Talking about the low-budget independent films they make, Santosh Babusenan said they have to make several sacrifices. “We work with very tiny budgets," he said. "As a result, we are never able to colour-correct our films. We just make minor adjustments on FCP [a popular film-editing software], so that is a handicap. Otherwise, when we make films, we are only bothered about the idea we want to convey. What we are saying is more important than the story itself.”

Satish added, “We are concerned with the theme we want to explore. Our films mostly deal with existential questions but in an approachable way…We would like the audience to start thinking and asking these questions themselves.”

The brothers spoke about the ways in which their films explore certain ideas. Their first film, Chaayam Poosiya Veedu (The Painted House, 2015) looked at fake morality by using the image of a painted house. Ottayaal Paatha (The Narrow Path, 2016) explored the reasons for our unhappiness. Maravi (Lost, 2017) delves into the reasons why we forget things. However, the filmmakers consciously use the language of everyday life to communicate larger ideas. They also said making films with their own money offers a certain freedom as they do not want to be answerable to anyone.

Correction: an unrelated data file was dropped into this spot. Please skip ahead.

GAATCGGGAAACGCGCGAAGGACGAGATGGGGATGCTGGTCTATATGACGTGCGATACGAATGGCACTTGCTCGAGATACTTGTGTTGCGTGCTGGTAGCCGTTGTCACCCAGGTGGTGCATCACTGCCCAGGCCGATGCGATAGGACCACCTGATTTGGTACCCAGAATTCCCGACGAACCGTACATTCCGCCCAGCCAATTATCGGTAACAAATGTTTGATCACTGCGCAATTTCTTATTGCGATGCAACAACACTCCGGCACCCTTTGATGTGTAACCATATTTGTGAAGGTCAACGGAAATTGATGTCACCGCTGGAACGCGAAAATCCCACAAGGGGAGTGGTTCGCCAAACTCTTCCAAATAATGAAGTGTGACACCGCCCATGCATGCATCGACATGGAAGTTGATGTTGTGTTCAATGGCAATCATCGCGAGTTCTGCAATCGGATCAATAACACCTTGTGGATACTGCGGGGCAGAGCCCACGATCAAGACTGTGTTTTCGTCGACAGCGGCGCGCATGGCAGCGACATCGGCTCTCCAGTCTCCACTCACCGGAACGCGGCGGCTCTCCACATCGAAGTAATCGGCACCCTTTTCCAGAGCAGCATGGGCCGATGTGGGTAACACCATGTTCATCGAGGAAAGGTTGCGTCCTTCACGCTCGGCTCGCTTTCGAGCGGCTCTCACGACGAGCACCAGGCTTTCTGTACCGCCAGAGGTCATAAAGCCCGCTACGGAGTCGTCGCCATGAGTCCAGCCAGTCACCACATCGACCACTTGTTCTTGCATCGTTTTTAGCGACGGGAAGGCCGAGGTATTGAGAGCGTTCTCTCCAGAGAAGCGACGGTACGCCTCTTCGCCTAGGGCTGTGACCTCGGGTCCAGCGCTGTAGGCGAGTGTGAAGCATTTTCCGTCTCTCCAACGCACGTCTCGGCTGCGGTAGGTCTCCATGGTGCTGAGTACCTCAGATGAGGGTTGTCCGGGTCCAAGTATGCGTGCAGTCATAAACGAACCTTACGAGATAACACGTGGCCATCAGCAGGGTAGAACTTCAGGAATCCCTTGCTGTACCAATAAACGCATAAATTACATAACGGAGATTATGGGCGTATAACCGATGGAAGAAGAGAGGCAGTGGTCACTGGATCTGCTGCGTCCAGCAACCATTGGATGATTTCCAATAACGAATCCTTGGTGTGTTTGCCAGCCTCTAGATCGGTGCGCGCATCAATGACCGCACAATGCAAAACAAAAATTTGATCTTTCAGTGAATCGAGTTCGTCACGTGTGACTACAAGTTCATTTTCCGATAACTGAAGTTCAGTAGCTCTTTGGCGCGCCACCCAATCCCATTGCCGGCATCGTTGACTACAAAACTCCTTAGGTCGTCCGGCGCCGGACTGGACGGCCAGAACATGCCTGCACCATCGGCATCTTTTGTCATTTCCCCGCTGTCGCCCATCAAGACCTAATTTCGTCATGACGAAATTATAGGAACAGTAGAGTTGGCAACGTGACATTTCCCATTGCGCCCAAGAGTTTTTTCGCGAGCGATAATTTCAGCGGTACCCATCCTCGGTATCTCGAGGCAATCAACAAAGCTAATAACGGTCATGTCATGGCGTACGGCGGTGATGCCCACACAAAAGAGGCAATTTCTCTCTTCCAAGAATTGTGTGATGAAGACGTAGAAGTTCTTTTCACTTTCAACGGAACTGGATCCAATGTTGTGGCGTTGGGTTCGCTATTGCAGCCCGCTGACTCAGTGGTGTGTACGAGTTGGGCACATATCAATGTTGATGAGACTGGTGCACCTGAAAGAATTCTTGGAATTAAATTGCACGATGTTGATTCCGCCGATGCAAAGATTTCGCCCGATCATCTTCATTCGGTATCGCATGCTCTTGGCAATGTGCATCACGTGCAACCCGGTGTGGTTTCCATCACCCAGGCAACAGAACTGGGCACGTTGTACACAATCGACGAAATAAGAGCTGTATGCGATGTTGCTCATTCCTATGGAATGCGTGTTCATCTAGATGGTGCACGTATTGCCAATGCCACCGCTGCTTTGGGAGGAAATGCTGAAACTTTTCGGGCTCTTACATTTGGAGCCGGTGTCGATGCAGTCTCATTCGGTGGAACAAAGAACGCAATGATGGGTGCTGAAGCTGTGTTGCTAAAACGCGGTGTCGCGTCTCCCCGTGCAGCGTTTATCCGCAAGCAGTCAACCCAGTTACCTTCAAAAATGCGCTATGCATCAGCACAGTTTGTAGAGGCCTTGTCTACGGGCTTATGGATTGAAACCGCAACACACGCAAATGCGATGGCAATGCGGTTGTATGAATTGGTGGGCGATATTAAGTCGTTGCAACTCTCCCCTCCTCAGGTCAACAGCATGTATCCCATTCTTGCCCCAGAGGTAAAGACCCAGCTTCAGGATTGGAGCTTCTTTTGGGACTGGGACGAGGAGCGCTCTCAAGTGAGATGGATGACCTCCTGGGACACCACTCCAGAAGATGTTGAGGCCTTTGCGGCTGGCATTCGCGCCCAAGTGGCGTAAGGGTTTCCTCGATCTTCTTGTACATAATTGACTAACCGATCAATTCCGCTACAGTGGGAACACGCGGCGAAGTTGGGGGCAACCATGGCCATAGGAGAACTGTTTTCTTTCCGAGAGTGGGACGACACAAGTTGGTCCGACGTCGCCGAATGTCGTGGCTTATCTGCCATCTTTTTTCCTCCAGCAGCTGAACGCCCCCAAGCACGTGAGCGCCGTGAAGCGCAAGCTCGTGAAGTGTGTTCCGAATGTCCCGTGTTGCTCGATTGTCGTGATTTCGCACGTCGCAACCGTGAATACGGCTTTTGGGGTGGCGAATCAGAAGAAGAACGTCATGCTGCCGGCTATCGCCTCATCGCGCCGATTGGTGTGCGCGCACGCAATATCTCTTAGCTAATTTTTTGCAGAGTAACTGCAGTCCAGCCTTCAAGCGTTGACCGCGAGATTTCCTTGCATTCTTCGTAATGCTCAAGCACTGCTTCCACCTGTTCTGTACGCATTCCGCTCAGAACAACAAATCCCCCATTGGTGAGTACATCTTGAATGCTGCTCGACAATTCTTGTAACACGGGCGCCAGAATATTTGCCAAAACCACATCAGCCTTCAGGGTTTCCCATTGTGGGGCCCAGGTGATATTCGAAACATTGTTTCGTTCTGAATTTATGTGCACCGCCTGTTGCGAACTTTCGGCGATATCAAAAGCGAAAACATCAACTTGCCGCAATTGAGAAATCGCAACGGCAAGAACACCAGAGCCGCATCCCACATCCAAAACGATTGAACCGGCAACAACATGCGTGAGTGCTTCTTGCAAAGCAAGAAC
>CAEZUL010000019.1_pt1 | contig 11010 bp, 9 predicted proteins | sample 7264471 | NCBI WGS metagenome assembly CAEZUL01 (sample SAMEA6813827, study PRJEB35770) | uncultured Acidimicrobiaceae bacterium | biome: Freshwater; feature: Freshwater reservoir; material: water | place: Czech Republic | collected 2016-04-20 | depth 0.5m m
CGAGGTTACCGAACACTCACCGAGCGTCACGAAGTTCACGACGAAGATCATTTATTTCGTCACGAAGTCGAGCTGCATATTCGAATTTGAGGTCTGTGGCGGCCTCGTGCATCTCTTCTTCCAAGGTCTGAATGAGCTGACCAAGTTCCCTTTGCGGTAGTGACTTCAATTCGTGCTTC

Talking about his experience of making a crowd-funded film, Sajith Kumar said it was necessary for a film to generate some funds to enable the filmmaker to make the next one.

Santosh spoke about his journey that led him to become a filmmaker. The brothers decided to make films after they had reached their fifties, though the desire had been in them ever since their youth. As they came to the craft pretty late in life, the brothers were very clear about their objectives. Explaining, Santosh said, “We are very clear that we will not compromise. We won’t change anything in our films, even for the CBFC. We are too old to bother. We have lost too many years so we quickly make the films that we want.” Addressing Kumar’s concern he said they pay their artistes and studios but do not get paid themselves.